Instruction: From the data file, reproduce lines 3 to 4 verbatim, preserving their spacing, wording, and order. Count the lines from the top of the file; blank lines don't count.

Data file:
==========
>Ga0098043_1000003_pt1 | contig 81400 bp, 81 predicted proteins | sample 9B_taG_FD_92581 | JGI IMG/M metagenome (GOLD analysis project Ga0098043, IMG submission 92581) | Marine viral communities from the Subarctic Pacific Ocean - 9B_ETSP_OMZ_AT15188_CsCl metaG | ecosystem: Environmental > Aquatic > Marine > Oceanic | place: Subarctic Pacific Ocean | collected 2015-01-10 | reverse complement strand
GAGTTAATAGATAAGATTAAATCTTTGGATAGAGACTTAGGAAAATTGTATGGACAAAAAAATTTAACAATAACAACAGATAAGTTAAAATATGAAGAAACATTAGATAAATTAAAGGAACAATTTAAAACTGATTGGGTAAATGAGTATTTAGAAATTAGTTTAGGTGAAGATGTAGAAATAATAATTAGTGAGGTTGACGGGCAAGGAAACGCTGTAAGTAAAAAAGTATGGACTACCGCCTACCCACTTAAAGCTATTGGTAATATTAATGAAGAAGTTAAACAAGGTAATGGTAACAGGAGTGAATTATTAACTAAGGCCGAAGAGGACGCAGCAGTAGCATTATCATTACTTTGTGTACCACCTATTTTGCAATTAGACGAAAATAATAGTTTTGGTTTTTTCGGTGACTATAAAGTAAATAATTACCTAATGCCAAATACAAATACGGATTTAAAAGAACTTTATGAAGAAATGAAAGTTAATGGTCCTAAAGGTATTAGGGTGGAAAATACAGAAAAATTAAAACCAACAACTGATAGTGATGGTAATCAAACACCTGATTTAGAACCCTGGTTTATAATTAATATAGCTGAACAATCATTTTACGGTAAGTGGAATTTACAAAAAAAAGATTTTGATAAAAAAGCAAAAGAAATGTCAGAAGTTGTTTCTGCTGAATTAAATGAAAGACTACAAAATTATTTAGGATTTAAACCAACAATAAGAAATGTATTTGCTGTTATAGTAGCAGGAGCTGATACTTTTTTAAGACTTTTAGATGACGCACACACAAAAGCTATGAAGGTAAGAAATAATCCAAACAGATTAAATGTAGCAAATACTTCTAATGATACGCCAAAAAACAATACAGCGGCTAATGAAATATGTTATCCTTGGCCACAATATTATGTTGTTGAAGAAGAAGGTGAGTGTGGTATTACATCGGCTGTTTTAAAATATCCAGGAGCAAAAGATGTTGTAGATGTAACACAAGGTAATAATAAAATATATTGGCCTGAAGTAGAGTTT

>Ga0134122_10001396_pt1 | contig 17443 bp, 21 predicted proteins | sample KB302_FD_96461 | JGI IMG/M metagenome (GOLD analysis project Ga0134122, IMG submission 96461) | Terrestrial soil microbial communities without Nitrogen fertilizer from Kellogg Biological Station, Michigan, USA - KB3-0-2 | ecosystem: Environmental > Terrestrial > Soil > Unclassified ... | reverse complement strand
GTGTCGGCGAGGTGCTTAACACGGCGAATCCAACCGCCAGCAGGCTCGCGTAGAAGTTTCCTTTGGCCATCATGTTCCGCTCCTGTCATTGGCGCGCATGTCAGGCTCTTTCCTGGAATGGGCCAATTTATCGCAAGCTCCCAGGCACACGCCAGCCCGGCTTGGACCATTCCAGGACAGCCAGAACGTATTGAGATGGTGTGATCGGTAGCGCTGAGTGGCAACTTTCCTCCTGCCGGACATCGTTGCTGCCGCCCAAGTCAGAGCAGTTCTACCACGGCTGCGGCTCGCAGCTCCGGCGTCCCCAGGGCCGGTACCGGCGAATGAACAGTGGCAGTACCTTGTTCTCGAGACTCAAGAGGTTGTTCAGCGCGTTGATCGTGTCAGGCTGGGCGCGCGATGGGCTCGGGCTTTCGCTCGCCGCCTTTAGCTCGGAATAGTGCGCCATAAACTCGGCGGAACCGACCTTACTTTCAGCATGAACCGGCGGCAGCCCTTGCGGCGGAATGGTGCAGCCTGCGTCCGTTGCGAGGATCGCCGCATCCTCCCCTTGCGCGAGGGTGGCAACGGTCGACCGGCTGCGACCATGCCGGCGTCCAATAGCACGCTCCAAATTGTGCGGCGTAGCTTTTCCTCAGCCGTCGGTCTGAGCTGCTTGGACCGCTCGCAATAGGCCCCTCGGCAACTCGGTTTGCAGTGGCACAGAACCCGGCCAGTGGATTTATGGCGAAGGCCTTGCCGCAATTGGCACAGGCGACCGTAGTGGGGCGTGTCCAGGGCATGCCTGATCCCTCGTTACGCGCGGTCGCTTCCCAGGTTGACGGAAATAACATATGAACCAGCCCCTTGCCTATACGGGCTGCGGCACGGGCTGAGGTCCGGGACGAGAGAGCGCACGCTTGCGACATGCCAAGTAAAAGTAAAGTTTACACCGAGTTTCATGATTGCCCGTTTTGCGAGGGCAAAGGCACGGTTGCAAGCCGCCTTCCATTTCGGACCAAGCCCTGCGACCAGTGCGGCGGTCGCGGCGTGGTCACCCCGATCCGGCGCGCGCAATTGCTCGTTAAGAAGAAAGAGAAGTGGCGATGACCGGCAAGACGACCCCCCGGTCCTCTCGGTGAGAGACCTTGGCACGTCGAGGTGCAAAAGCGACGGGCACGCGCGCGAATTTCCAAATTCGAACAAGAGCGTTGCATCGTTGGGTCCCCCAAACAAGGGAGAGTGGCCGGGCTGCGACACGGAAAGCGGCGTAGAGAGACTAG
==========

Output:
>Ga0134122_10001396_pt1 | contig 17443 bp, 21 predicted proteins | sample KB302_FD_96461 | JGI IMG/M metagenome (GOLD analysis project Ga0134122, IMG submission 96461) | Terrestrial soil microbial communities without Nitrogen fertilizer from Kellogg Biological Station, Michigan, USA - KB3-0-2 | ecosystem: Environmental > Terrestrial > Soil > Unclassified ... | reverse complement strand
GTGTCGGCGAGGTGCTTAACACGGCGAATCCAACCGCCAGCAGGCTCGCGTAGAAGTTTCCTTTGGCCATCATGTTCCGCTCCTGTCATTGGCGCGCATGTCAGGCTCTTTCCTGGAATGGGCCAATTTATCGCAAGCTCCCAGGCACACGCCAGCCCGGCTTGGACCATTCCAGGACAGCCAGAACGTATTGAGATGGTGTGATCGGTAGCGCTGAGTGGCAACTTTCCTCCTGCCGGACATCGTTGCTGCCGCCCAAGTCAGAGCAGTTCTACCACGGCTGCGGCTCGCAGCTCCGGCGTCCCCAGGGCCGGTACCGGCGAATGAACAGTGGCAGTACCTTGTTCTCGAGACTCAAGAGGTTGTTCAGCGCGTTGATCGTGTCAGGCTGGGCGCGCGATGGGCTCGGGCTTTCGCTCGCCGCCTTTAGCTCGGAATAGTGCGCCATAAACTCGGCGGAACCGACCTTACTTTCAGCATGAACCGGCGGCAGCCCTTGCGGCGGAATGGTGCAGCCTGCGTCCGTTGCGAGGATCGCCGCATCCTCCCCTTGCGCGAGGGTGGCAACGGTCGACCGGCTGCGACCATGCCGGCGTCCAATAGCACGCTCCAAATTGTGCGGCGTAGCTTTTCCTCAGCCGTCGGTCTGAGCTGCTTGGACCGCTCGCAATAGGCCCCTCGGCAACTCGGTTTGCAGTGGCACAGAACCCGGCCAGTGGATTTATGGCGAAGGCCTTGCCGCAATTGGCACAGGCGACCGTAGTGGGGCGTGTCCAGGGCATGCCTGATCCCTCGTTACGCGCGGTCGCTTCCCAGGTTGACGGAAATAACATATGAACCAGCCCCTTGCCTATACGGGCTGCGGCACGGGCTGAGGTCCGGGACGAGAGAGCGCACGCTTGCGACATGCCAAGTAAAAGTAAAGTTTACACCGAGTTTCATGATTGCCCGTTTTGCGAGGGCAAAGGCACGGTTGCAAGCCGCCTTCCATTTCGGACCAAGCCCTGCGACCAGTGCGGCGGTCGCGGCGTGGTCACCCCGATCCGGCGCGCGCAATTGCTCGTTAAGAAGAAAGAGAAGTGGCGATGACCGGCAAGACGACCCCCCGGTCCTCTCGGTGAGAGACCTTGGCACGTCGAGGTGCAAAAGCGACGGGCACGCGCGCGAATTTCCAAATTCGAACAAGAGCGTTGCATCGTTGGGTCCCCCAAACAAGGGAGAGTGGCCGGGCTGCGACACGGAAAGCGGCGTAGAGAGACTAG